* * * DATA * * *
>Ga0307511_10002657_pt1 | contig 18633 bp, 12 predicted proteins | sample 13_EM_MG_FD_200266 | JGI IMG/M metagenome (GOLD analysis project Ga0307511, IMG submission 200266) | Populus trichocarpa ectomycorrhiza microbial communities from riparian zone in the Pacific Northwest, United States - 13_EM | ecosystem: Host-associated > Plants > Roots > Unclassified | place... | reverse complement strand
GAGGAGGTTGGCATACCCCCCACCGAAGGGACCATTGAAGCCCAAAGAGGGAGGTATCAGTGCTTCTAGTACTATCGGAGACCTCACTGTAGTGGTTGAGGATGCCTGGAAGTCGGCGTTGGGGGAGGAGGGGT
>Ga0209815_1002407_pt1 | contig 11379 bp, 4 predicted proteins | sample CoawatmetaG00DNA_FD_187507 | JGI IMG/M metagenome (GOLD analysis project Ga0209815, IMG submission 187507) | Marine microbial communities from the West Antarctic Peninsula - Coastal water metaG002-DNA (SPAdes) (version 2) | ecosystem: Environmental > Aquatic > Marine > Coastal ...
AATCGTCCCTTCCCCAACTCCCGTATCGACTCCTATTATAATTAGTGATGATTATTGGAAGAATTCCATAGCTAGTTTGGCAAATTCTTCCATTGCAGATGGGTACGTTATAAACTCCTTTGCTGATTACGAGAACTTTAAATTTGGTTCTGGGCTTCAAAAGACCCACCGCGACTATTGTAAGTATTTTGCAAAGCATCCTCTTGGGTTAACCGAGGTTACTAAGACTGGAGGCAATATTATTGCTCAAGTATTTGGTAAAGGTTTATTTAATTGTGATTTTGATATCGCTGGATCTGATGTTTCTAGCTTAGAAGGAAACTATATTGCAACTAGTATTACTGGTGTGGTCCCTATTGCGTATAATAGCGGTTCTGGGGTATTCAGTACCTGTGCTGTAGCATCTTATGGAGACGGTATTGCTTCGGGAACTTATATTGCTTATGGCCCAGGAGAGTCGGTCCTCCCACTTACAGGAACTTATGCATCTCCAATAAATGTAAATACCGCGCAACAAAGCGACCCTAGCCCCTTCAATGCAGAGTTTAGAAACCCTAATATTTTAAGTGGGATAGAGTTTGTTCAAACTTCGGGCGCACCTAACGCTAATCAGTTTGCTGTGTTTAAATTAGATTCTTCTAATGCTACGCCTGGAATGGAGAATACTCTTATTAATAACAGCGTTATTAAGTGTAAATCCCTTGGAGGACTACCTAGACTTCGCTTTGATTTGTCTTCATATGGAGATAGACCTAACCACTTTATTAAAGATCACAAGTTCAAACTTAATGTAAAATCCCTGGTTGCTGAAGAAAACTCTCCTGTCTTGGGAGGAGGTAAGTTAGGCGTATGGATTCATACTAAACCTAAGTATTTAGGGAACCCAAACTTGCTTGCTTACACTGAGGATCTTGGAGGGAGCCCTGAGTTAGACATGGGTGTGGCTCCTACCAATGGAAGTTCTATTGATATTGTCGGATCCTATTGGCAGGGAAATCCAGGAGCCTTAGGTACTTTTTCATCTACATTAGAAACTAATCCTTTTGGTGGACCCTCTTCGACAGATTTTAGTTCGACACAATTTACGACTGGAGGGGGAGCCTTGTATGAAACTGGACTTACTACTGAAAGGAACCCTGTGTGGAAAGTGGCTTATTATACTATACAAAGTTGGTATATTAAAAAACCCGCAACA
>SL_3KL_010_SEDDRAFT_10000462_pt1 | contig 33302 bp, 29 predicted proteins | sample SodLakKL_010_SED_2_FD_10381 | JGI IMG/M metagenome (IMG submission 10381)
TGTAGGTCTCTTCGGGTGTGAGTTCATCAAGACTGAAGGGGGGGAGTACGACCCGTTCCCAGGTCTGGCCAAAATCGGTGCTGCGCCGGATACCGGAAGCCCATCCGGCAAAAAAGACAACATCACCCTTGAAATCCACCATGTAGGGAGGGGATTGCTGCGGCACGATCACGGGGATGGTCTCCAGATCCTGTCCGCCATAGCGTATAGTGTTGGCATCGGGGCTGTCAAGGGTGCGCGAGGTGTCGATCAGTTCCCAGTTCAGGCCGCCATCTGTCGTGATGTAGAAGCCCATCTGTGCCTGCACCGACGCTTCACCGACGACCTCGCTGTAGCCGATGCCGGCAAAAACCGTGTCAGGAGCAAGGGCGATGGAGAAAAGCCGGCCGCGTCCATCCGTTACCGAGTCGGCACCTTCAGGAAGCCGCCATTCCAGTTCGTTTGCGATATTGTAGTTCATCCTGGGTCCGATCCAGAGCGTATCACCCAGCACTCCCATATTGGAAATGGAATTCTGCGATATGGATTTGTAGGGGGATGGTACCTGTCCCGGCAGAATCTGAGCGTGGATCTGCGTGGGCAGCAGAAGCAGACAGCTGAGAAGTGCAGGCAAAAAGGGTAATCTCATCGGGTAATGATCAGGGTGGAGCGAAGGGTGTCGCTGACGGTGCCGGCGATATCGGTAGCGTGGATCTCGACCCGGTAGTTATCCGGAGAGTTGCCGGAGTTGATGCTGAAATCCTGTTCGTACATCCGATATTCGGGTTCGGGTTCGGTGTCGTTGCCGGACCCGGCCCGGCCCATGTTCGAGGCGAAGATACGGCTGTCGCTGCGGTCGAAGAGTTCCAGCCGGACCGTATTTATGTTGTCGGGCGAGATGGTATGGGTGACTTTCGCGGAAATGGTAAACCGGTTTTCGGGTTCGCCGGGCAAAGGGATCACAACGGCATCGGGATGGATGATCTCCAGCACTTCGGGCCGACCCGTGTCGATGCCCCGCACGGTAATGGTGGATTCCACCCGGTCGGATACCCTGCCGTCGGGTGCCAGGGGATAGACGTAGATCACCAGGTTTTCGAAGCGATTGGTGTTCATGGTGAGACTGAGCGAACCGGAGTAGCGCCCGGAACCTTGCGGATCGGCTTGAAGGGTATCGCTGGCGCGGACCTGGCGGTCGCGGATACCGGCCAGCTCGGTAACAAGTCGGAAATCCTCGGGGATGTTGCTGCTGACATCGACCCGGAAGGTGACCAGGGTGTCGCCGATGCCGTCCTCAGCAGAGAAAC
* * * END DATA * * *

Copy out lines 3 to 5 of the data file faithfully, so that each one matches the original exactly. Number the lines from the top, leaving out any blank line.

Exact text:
>Ga0209815_1002407_pt1 | contig 11379 bp, 4 predicted proteins | sample CoawatmetaG00DNA_FD_187507 | JGI IMG/M metagenome (GOLD analysis project Ga0209815, IMG submission 187507) | Marine microbial communities from the West Antarctic Peninsula - Coastal water metaG002-DNA (SPAdes) (version 2) | ecosystem: Environmental > Aquatic > Marine > Coastal ...
AATCGTCCCTTCCCCAACTCCCGTATCGACTCCTATTATAATTAGTGATGATTATTGGAAGAATTCCATAGCTAGTTTGGCAAATTCTTCCATTGCAGATGGGTACGTTATAAACTCCTTTGCTGATTACGAGAACTTTAAATTTGGTTCTGGGCTTCAAAAGACCCACCGCGACTATTGTAAGTATTTTGCAAAGCATCCTCTTGGGTTAACCGAGGTTACTAAGACTGGAGGCAATATTATTGCTCAAGTATTTGGTAAAGGTTTATTTAATTGTGATTTTGATATCGCTGGATCTGATGTTTCTAGCTTAGAAGGAAACTATATTGCAACTAGTATTACTGGTGTGGTCCCTATTGCGTATAATAGCGGTTCTGGGGTATTCAGTACCTGTGCTGTAGCATCTTATGGAGACGGTATTGCTTCGGGAACTTATATTGCTTATGGCCCAGGAGAGTCGGTCCTCCCACTTACAGGAACTTATGCATCTCCAATAAATGTAAATACCGCGCAACAAAGCGACCCTAGCCCCTTCAATGCAGAGTTTAGAAACCCTAATATTTTAAGTGGGATAGAGTTTGTTCAAACTTCGGGCGCACCTAACGCTAATCAGTTTGCTGTGTTTAAATTAGATTCTTCTAATGCTACGCCTGGAATGGAGAATACTCTTATTAATAACAGCGTTATTAAGTGTAAATCCCTTGGAGGACTACCTAGACTTCGCTTTGATTTGTCTTCATATGGAGATAGACCTAACCACTTTATTAAAGATCACAAGTTCAAACTTAATGTAAAATCCCTGGTTGCTGAAGAAAACTCTCCTGTCTTGGGAGGAGGTAAGTTAGGCGTATGGATTCATACTAAACCTAAGTATTTAGGGAACCCAAACTTGCTTGCTTACACTGAGGATCTTGGAGGGAGCCCTGAGTTAGACATGGGTGTGGCTCCTACCAATGGAAGTTCTATTGATATTGTCGGATCCTATTGGCAGGGAAATCCAGGAGCCTTAGGTACTTTTTCATCTACATTAGAAACTAATCCTTTTGGTGGACCCTCTTCGACAGATTTTAGTTCGACACAATTTACGACTGGAGGGGGAGCCTTGTATGAAACTGGACTTACTACTGAAAGGAACCCTGTGTGGAAAGTGGCTTATTATACTATACAAAGTTGGTATATTAAAAAACCCGCAACA
>SL_3KL_010_SEDDRAFT_10000462_pt1 | contig 33302 bp, 29 predicted proteins | sample SodLakKL_010_SED_2_FD_10381 | JGI IMG/M metagenome (IMG submission 10381)